Map Coloring and Labeling Activities (an oldie but a goodie!)

When I was in 9th grade, I had this really old social studies teacher who worked well-past his retirement date. He still used an overhead projector with transparency sheets- ‘nuf said. I don’t remember much about what I learned that year (spoiler alert- this was due to a lack of engagement), but I DO remember coloring maps. We labeled every country in Africa, and then colored the map. We labeled the continents and oceans, and then colored the map. We label ancient civilizations, and then colored the map. We made political, physical, and content-related maps of the United States. And I loved it.

There is something about map coloring that transcends time. Coloring and labeling activities require us to devote our undivided attention to the task. It allows us to explore and implement our creativity. There is a freedom that comes with coloring- you can color outside of the lines and it’s okay! You can take your time and get lost in the process. As adults, we know this because of the adult coloring-book craze. It acts as a stress decompressor for us; why wouldn’t it do that for students? With the continuing push for literacy and critical thinking in everyday instruction (which I fully support!), map coloring provides learning opportunities with a break from the stress. Student skills are reinforced with map-making. They become more knowledgeable in geography, location, directions, and different types of maps. They learn about the world. Map coloring provides a needed reprieve for students and teachers alike, which leads me to my final point- teachers need this learning option too! I know that we aren’t supposed to say this out loud, but gosh darn it, we need days where we can sit back and let the students take ownership of their learning. Map creation lends itself to independent learning and it can be applied to many different social studies topics. Man, how I love map days, and I can honestly say, my students feel the same way that I do.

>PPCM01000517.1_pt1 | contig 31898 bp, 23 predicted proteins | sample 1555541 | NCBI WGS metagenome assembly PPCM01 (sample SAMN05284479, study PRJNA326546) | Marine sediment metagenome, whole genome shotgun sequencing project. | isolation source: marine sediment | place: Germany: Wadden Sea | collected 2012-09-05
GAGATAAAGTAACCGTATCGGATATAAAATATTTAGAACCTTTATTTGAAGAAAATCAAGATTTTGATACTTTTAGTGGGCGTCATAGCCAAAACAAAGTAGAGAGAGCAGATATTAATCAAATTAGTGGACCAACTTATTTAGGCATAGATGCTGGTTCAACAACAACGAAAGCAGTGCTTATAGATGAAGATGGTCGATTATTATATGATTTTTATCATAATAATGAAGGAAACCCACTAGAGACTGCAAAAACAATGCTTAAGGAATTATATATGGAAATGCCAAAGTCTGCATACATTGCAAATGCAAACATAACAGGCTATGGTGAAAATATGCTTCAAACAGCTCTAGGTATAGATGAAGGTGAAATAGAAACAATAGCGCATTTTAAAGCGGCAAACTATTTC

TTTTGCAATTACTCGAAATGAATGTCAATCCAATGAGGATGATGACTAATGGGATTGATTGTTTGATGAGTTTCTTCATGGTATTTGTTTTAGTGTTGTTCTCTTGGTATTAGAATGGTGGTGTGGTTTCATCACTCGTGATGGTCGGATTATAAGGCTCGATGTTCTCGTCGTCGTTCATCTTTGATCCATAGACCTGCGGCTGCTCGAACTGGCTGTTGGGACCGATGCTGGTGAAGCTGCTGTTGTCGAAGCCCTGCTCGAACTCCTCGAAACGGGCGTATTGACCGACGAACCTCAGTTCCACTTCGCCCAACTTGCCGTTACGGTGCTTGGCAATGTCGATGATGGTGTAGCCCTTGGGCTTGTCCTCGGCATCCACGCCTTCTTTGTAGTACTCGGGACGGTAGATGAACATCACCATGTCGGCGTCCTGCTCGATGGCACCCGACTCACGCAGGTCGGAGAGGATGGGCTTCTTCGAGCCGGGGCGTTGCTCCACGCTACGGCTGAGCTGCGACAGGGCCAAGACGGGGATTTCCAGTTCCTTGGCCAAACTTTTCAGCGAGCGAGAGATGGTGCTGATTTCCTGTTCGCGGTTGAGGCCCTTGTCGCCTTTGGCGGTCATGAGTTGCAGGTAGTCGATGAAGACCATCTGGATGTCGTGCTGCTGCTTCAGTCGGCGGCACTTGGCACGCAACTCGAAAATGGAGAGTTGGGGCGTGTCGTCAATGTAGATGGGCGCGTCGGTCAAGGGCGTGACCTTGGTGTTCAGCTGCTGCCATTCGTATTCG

I have map activities of all kinds- some are free, some are bundled, but ALL are very useful. You can find all of them by clicking here. You can also check out some of my most popular maps below:


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Hi! I’m Teri, a.k.a. the “Mad Historian”. I enjoy fitness, heels, and history, but most of all, I love creating effective classroom resources and sharing my strategies.

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